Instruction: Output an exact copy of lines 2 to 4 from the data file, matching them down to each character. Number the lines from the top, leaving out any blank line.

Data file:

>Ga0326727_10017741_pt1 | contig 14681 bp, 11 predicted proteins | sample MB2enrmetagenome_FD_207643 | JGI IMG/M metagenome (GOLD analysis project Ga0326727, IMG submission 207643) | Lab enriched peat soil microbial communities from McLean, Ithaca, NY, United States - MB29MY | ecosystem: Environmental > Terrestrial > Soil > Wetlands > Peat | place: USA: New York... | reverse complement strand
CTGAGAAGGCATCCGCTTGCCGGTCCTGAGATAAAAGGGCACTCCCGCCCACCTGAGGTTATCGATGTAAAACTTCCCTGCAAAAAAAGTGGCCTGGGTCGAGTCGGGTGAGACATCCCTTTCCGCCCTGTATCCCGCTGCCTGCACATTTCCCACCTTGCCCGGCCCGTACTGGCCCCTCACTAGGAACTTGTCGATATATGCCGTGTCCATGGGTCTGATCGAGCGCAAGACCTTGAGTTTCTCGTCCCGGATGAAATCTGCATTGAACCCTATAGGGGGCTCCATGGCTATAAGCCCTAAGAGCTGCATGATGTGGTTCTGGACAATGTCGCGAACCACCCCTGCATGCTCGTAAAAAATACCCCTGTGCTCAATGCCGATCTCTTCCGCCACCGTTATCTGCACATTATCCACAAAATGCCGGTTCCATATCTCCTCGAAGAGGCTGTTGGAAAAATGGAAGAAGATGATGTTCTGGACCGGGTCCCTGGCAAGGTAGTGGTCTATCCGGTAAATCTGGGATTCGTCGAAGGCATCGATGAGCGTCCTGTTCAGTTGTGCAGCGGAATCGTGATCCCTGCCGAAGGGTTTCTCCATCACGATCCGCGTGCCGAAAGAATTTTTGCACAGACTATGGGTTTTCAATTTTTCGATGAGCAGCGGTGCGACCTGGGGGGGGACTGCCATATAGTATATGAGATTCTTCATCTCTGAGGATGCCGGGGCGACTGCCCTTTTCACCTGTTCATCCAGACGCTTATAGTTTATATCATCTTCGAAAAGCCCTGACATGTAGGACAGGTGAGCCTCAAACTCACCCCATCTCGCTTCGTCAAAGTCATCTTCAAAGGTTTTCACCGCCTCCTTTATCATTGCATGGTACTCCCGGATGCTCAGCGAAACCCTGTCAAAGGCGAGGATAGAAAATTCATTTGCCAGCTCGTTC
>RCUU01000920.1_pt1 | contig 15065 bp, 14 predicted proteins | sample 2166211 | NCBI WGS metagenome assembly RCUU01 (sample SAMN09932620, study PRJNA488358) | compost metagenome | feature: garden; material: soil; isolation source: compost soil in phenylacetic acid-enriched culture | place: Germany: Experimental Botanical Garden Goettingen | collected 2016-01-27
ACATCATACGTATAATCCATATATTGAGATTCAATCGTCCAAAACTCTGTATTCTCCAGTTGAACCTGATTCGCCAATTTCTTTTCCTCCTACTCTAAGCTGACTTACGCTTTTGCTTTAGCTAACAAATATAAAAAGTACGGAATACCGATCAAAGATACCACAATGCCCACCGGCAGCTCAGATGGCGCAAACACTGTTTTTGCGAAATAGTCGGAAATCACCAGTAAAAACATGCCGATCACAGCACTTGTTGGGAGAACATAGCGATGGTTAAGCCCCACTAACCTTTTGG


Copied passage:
CTGAGAAGGCATCCGCTTGCCGGTCCTGAGATAAAAGGGCACTCCCGCCCACCTGAGGTTATCGATGTAAAACTTCCCTGCAAAAAAAGTGGCCTGGGTCGAGTCGGGTGAGACATCCCTTTCCGCCCTGTATCCCGCTGCCTGCACATTTCCCACCTTGCCCGGCCCGTACTGGCCCCTCACTAGGAACTTGTCGATATATGCCGTGTCCATGGGTCTGATCGAGCGCAAGACCTTGAGTTTCTCGTCCCGGATGAAATCTGCATTGAACCCTATAGGGGGCTCCATGGCTATAAGCCCTAAGAGCTGCATGATGTGGTTCTGGACAATGTCGCGAACCACCCCTGCATGCTCGTAAAAAATACCCCTGTGCTCAATGCCGATCTCTTCCGCCACCGTTATCTGCACATTATCCACAAAATGCCGGTTCCATATCTCCTCGAAGAGGCTGTTGGAAAAATGGAAGAAGATGATGTTCTGGACCGGGTCCCTGGCAAGGTAGTGGTCTATCCGGTAAATCTGGGATTCGTCGAAGGCATCGATGAGCGTCCTGTTCAGTTGTGCAGCGGAATCGTGATCCCTGCCGAAGGGTTTCTCCATCACGATCCGCGTGCCGAAAGAATTTTTGCACAGACTATGGGTTTTCAATTTTTCGATGAGCAGCGGTGCGACCTGGGGGGGGACTGCCATATAGTATATGAGATTCTTCATCTCTGAGGATGCCGGGGCGACTGCCCTTTTCACCTGTTCATCCAGACGCTTATAGTTTATATCATCTTCGAAAAGCCCTGACATGTAGGACAGGTGAGCCTCAAACTCACCCCATCTCGCTTCGTCAAAGTCATCTTCAAAGGTTTTCACCGCCTCCTTTATCATTGCATGGTACTCCCGGATGCTCAGCGAAACCCTGTCAAAGGCGAGGATAGAAAATTCATTTGCCAGCTCGTTC
>RCUU01000920.1_pt1 | contig 15065 bp, 14 predicted proteins | sample 2166211 | NCBI WGS metagenome assembly RCUU01 (sample SAMN09932620, study PRJNA488358) | compost metagenome | feature: garden; material: soil; isolation source: compost soil in phenylacetic acid-enriched culture | place: Germany: Experimental Botanical Garden Goettingen | collected 2016-01-27
ACATCATACGTATAATCCATATATTGAGATTCAATCGTCCAAAACTCTGTATTCTCCAGTTGAACCTGATTCGCCAATTTCTTTTCCTCCTACTCTAAGCTGACTTACGCTTTTGCTTTAGCTAACAAATATAAAAAGTACGGAATACCGATCAAAGATACCACAATGCCCACCGGCAGCTCAGATGGCGCAAACACTGTTTTTGCGAAATAGTCGGAAATCACCAGTAAAAACATGCCGATCACAGCACTTGTTGGGAGAACATAGCGATGGTTAAGCCCCACTAACCTTTTGG